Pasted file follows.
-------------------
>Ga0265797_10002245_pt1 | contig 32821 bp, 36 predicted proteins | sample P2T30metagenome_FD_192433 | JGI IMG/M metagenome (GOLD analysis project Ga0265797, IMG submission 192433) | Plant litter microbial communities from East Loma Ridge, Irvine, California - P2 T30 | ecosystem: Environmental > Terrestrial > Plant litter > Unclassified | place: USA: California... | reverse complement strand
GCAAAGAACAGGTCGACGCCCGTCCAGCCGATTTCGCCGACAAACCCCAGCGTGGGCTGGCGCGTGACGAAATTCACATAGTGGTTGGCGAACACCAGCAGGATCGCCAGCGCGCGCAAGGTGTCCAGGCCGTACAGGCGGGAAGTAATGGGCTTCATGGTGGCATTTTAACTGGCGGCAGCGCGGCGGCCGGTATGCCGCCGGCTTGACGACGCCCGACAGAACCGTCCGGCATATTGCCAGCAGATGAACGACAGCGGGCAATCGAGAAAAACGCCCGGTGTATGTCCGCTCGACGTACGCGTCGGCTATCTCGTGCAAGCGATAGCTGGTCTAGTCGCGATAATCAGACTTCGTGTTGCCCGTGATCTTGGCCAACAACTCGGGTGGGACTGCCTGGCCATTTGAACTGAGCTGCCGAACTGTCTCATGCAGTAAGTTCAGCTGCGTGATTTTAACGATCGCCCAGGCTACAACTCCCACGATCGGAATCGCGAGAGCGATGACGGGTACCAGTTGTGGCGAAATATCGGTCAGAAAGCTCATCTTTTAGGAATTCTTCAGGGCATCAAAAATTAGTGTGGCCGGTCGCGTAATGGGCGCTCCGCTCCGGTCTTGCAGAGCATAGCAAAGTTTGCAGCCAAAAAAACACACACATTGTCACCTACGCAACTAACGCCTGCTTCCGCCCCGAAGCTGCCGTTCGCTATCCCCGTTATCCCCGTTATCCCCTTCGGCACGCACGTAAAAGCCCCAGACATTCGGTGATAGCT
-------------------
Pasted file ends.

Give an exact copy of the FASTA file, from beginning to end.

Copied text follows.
>Ga0265797_10002245_pt1 | contig 32821 bp, 36 predicted proteins | sample P2T30metagenome_FD_192433 | JGI IMG/M metagenome (GOLD analysis project Ga0265797, IMG submission 192433) | Plant litter microbial communities from East Loma Ridge, Irvine, California - P2 T30 | ecosystem: Environmental > Terrestrial > Plant litter > Unclassified | place: USA: California... | reverse complement strand
GCAAAGAACAGGTCGACGCCCGTCCAGCCGATTTCGCCGACAAACCCCAGCGTGGGCTGGCGCGTGACGAAATTCACATAGTGGTTGGCGAACACCAGCAGGATCGCCAGCGCGCGCAAGGTGTCCAGGCCGTACAGGCGGGAAGTAATGGGCTTCATGGTGGCATTTTAACTGGCGGCAGCGCGGCGGCCGGTATGCCGCCGGCTTGACGACGCCCGACAGAACCGTCCGGCATATTGCCAGCAGATGAACGACAGCGGGCAATCGAGAAAAACGCCCGGTGTATGTCCGCTCGACGTACGCGTCGGCTATCTCGTGCAAGCGATAGCTGGTCTAGTCGCGATAATCAGACTTCGTGTTGCCCGTGATCTTGGCCAACAACTCGGGTGGGACTGCCTGGCCATTTGAACTGAGCTGCCGAACTGTCTCATGCAGTAAGTTCAGCTGCGTGATTTTAACGATCGCCCAGGCTACAACTCCCACGATCGGAATCGCGAGAGCGATGACGGGTACCAGTTGTGGCGAAATATCGGTCAGAAAGCTCATCTTTTAGGAATTCTTCAGGGCATCAAAAATTAGTGTGGCCGGTCGCGTAATGGGCGCTCCGCTCCGGTCTTGCAGAGCATAGCAAAGTTTGCAGCCAAAAAAACACACACATTGTCACCTACGCAACTAACGCCTGCTTCCGCCCCGAAGCTGCCGTTCGCTATCCCCGTTATCCCCGTTATCCCCTTCGGCACGCACGTAAAAGCCCCAGACATTCGGTGATAGCT